posted by BadMiker at 8:56 AM on September 4, 2012


MajorDundee: I'm not being self-congratulatory or anything but that anecdote is almost good enough for Reader's Digest. No really....

Hells Angles ... a New Yorker cartoon.

Aside from that, these guys are no joke.
posted by mule98J at 10:20 AM on September 4, 2012


I love it. They really went out of their way to show these dudes are the worst possible sort didn't they. I lost it when that guy's best friend "popped round on day release from the local mental hospital".
posted by Ad hominem at 10:23 AM on September 4, 2012


Nazi insignia?
Was/is this just a London thing?
I'd never heard of this kind of thing in the context of the Hells Angels before.
posted by oxidizer at 10:49 AM on September 4, 2012


Nazi insignia?
Was/is this just a London thing?
I'd never heard of this kind of thing in the context of the Hells Angels before.


Slate: "Highway to Heil":
"A friend of [Jesse] James explained to US Weekly that the Nazi pictures don't make James a neo-Nazi or a racist, "He's into history," the person says. "The swastika deal is to scare people. It's part of biker culture."
That might be true—if this were 1969. Anyone who's read Hunter S. Thompson's Hell's Angels or seen older biker movies like The Glory Stompers (1968) knows that biker gangs would sometimes wear swastikas or iron crosses—a German decoration during World War II.
But Nazi symbolism is a lot less common among bikers than it used to be, says Tom Barker, a professor of criminal justice at Eastern Kentucky University who studies motorcycle gangs. "It's really unusual," says Barker. Biker gangs used to roam American highways with all kinds of Nazi insignia—swastikas, iron crosses, SS-style lightning bolts, steel helmets, peaked caps. But that stuff has gone out of fashion in the last decade or two, says Barker. (...)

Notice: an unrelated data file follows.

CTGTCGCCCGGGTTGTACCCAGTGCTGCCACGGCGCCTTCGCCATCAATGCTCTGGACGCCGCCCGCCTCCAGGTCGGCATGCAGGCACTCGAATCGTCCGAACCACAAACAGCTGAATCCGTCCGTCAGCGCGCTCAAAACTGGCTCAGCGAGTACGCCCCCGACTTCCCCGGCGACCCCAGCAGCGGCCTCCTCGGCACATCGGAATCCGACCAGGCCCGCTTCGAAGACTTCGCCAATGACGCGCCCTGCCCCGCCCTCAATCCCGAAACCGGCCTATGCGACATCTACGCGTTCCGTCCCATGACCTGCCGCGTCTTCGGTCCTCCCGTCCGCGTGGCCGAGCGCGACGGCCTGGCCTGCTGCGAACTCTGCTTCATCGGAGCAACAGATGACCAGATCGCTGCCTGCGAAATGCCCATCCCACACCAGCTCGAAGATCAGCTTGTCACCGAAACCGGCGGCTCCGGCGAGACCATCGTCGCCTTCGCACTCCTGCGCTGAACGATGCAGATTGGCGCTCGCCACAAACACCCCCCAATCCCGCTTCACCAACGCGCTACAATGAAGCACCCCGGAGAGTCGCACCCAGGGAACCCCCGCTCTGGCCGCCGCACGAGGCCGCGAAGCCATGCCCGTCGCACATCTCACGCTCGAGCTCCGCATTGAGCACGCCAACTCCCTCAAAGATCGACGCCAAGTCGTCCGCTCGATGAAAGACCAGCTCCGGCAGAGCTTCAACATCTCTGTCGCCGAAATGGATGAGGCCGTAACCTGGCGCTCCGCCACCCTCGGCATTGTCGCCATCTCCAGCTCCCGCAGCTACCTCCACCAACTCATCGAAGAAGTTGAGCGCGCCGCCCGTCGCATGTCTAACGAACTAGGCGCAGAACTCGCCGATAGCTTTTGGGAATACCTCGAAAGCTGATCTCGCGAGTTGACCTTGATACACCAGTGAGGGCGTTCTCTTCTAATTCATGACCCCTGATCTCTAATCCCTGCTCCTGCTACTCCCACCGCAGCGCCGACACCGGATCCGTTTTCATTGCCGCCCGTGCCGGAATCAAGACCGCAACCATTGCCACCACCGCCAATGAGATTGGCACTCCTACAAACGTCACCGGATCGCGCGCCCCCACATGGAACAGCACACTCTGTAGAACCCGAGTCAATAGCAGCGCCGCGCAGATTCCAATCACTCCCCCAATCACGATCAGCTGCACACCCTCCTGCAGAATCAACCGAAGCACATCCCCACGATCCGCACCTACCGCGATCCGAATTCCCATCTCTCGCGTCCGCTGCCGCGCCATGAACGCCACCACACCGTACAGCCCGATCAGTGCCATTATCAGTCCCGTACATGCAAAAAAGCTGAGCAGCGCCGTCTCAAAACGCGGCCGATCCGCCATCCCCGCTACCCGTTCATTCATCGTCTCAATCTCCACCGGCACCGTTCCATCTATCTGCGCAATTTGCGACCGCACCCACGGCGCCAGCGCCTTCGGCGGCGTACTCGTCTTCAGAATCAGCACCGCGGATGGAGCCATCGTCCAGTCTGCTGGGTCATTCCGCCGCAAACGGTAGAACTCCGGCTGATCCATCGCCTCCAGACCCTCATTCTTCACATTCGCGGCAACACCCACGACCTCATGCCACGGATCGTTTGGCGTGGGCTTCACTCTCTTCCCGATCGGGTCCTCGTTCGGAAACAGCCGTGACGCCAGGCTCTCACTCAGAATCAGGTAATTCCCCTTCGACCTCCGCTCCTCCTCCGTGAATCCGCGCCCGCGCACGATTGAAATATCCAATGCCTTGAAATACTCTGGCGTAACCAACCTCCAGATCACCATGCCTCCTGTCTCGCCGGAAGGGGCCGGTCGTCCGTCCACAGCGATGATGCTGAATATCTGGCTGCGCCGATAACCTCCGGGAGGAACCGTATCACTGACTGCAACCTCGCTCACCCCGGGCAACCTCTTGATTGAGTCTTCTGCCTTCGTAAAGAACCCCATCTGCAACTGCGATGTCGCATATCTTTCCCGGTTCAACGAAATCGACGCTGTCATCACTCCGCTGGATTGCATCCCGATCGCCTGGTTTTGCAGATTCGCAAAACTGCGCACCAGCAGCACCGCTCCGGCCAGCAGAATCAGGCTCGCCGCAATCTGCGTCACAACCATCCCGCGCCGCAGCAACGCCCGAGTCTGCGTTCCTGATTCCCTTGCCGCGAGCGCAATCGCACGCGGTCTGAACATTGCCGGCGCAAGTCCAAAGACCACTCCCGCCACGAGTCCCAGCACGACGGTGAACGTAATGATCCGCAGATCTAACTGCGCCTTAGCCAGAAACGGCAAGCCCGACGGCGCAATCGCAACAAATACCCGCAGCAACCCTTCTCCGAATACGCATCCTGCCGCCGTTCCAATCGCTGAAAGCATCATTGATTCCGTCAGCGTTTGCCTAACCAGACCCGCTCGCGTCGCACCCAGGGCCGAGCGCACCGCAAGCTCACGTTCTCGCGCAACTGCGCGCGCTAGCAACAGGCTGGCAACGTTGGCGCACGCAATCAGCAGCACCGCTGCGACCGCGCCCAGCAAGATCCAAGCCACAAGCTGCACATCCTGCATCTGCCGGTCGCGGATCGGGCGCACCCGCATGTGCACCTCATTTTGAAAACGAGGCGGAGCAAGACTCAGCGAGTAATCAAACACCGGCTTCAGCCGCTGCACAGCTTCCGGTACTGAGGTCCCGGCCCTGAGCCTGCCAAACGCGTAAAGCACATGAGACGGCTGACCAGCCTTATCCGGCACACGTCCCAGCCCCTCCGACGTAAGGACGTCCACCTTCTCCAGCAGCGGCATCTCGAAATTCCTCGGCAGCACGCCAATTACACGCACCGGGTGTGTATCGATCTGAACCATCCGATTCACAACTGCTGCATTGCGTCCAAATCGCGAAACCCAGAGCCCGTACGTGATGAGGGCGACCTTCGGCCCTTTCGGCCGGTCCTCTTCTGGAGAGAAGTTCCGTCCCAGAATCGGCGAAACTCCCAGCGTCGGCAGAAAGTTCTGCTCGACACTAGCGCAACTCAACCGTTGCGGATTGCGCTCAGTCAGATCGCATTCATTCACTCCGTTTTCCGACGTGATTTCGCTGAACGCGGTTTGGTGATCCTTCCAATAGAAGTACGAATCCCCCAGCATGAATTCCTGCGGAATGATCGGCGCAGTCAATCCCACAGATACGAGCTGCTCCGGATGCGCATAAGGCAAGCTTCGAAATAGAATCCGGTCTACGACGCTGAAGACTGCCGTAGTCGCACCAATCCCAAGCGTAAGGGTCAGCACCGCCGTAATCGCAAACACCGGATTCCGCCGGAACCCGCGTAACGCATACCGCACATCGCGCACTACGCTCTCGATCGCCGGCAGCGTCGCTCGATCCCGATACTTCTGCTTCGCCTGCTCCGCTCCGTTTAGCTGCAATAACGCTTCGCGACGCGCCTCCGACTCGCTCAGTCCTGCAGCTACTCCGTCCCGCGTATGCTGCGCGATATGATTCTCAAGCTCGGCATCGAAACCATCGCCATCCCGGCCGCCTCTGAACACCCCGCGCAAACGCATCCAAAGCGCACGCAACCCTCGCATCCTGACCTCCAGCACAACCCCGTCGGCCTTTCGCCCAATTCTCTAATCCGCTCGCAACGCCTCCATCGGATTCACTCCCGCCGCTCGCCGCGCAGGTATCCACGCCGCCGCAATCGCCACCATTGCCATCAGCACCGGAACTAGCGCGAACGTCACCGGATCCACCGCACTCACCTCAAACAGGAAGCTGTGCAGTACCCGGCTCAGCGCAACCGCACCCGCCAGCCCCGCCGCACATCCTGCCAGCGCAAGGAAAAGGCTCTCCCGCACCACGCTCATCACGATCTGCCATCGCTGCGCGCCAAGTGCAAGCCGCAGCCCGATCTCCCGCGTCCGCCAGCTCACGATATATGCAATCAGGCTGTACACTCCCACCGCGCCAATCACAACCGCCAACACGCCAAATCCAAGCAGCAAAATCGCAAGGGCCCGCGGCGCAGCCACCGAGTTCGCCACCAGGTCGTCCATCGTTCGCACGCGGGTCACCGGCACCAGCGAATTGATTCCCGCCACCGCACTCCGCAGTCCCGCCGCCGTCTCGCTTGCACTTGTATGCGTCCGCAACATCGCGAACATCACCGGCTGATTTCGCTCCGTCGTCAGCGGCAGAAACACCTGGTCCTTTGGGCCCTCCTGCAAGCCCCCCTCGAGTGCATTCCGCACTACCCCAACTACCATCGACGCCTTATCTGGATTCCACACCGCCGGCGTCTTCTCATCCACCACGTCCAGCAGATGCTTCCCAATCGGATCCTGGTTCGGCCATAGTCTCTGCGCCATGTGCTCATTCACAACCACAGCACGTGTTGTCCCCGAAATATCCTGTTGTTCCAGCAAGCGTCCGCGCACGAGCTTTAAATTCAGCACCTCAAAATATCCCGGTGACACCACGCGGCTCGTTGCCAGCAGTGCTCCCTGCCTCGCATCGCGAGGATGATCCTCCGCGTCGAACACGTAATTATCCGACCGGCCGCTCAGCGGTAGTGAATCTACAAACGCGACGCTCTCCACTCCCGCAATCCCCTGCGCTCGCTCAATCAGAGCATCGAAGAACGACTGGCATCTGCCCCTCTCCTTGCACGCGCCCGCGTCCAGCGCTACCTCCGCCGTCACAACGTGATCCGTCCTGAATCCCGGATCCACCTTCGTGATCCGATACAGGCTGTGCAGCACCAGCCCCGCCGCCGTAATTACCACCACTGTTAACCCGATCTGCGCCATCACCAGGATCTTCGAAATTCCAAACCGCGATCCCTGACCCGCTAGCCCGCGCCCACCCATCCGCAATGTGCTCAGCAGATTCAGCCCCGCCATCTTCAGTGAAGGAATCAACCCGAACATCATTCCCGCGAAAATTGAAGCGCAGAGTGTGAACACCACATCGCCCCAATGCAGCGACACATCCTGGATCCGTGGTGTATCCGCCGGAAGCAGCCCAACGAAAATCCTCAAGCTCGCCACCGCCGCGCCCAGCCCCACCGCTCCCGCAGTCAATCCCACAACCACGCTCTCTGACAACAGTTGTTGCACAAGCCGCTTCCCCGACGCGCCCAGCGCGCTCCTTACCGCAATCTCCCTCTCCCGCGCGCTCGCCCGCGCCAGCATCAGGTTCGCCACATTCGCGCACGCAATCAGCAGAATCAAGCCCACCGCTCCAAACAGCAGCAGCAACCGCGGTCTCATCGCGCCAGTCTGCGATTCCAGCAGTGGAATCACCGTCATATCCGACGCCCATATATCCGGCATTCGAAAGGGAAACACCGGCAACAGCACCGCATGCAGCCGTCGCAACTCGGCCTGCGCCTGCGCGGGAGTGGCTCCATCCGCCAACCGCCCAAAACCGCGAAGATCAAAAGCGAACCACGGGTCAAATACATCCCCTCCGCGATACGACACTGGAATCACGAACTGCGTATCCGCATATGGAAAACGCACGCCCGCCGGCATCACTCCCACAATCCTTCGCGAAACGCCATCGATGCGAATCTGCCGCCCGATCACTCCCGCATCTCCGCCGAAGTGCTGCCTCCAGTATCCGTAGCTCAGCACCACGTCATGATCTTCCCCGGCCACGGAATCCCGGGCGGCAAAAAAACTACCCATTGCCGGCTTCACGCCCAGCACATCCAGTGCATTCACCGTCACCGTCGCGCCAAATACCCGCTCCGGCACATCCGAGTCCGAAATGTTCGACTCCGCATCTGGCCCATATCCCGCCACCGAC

There's always been a connection between motorcycle gangs and white supremacy. None of the five major American gangs—Hells Angels, Banditos, Outlaws, Mongols, and Pagans—are said to allow black people to become members (there's the occasional reported exception), although some have begun to recruit Latinos. And some members sport tattoos that explicitly endorse white power, like the "W" and "P" on the back of Michelle McGee's legs. Some chapters of the Hells Angels have even reportedly linked up with neo-Nazis."
posted by iviken at 2:35 PM on September 4, 2012


From my understanding, a lot of the popularity of Nazi paraphernalia in the sixties and seventies among angry rebellious types was not much more than an attempt to piss off their parents, who were the ones to bring it all over in the first place as war souvenirs.
posted by Sys Rq at 2:48 PM on September 4, 2012


Adam Curtis's take on the film is that 'it uses the Hells Angels as a comic and exaggerated parody of the emptiness of the daily life for everyone in Britain'. Having watched the film, I can see what he means. There are some very Pythonesque moments (e.g. 11:10, 'What do you think of your son being a Hell's Angel?' 'Well, so long as he behaves himself' .. and isn't that Graham Chapman in the police car at 17:50?). A touch of Withnail too in the melancholy ending.
posted by verstegan at 3:38 PM on September 4, 2012


"We're not the weekend bikers that go to the seafront kicking all the old age pensioners... we're past that. We did that 14 years ago."

13 years later, the Outlaws
posted by BadMiker at 4:32 AM on September 5, 2012 [1 favorite]


« Older Now that we're in the homestretch toward the Novem...  |  Photographer Noah Kalina (prev... Newer »


This thread has been archived and is closed to new comments